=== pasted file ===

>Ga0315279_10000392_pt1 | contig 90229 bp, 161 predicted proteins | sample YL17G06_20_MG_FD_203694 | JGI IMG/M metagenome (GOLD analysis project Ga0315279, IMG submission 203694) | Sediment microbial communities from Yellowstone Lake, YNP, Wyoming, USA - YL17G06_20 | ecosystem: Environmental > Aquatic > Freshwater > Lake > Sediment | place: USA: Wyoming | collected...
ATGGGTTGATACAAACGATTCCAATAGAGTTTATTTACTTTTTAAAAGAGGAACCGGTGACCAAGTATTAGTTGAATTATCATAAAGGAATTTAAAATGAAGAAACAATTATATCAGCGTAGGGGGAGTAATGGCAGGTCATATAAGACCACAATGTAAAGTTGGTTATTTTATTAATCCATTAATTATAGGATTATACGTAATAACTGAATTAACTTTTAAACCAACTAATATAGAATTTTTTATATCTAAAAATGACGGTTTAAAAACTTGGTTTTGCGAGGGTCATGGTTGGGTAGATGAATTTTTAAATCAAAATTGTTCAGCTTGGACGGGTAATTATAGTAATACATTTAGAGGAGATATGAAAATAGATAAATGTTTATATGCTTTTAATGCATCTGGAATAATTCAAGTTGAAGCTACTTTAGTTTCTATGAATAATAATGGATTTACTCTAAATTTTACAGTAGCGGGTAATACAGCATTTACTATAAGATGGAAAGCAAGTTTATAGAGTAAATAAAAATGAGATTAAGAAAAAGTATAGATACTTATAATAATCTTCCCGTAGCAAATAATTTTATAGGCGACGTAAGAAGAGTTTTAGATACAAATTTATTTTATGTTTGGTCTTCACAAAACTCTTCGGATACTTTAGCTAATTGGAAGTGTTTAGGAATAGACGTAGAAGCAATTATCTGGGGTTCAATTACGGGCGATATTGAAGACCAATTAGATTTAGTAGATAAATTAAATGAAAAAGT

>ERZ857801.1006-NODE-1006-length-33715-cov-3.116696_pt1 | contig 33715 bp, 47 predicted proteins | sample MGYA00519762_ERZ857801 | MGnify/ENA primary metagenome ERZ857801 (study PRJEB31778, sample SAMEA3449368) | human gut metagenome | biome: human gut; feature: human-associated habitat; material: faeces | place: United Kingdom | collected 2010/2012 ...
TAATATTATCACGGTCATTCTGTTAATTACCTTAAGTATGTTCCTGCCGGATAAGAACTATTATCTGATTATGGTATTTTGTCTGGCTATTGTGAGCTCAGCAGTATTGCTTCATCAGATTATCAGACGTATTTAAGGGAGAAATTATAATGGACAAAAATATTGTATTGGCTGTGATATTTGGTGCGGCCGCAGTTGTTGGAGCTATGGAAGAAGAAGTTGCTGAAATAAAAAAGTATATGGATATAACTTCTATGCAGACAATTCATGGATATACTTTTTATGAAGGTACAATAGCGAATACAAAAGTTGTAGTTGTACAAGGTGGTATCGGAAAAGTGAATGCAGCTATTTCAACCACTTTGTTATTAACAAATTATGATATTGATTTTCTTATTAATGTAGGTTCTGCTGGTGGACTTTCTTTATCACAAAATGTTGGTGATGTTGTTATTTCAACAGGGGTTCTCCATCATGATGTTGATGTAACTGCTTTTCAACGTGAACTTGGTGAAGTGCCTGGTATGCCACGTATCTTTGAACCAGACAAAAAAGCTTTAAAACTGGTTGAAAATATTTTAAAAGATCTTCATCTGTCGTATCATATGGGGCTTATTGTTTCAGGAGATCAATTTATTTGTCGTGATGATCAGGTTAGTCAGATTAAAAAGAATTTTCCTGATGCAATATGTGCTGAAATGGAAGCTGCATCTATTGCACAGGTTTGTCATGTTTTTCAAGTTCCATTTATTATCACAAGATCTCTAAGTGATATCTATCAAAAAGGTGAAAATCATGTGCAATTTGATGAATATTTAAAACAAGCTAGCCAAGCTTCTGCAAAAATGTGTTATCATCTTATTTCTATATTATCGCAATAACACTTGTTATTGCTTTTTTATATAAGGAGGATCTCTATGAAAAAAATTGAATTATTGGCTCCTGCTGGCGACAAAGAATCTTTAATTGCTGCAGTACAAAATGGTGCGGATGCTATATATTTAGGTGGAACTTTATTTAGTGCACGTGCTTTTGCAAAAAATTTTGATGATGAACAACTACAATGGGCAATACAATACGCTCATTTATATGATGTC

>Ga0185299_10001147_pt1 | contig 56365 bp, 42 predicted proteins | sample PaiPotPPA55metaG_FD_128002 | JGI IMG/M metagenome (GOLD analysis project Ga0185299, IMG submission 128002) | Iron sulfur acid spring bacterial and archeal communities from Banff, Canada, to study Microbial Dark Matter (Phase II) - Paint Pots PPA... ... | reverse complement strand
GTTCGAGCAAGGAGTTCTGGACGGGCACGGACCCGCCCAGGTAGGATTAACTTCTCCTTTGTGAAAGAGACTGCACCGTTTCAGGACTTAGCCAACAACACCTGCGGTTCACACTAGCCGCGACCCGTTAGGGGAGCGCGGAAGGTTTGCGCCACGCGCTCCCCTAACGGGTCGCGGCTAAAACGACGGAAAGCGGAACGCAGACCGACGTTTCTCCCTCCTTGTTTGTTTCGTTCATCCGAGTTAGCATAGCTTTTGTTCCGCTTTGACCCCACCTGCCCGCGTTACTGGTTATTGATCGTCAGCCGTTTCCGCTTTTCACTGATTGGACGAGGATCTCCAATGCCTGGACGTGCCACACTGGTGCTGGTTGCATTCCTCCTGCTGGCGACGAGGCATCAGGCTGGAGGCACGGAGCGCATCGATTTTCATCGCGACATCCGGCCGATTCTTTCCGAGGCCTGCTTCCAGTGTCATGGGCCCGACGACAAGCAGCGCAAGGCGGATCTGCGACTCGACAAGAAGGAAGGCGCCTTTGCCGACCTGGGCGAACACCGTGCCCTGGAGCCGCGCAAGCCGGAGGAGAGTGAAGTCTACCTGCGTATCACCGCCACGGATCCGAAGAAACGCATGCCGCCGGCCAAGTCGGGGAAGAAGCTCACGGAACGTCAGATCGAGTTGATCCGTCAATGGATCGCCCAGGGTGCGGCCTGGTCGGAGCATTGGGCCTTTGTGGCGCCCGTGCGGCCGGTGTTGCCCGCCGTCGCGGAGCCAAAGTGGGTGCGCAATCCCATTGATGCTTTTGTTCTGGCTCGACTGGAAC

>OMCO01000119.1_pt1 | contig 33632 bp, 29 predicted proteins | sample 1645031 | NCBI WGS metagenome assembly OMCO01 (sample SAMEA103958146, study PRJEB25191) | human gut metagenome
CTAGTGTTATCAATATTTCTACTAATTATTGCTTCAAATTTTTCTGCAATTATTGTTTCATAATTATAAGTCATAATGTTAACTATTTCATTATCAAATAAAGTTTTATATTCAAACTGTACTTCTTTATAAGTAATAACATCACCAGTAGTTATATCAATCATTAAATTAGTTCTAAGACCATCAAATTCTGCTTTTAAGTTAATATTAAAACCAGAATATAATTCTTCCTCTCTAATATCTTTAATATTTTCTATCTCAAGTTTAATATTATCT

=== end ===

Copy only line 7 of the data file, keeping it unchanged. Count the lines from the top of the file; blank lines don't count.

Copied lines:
>OMCO01000119.1_pt1 | contig 33632 bp, 29 predicted proteins | sample 1645031 | NCBI WGS metagenome assembly OMCO01 (sample SAMEA103958146, study PRJEB25191) | human gut metagenome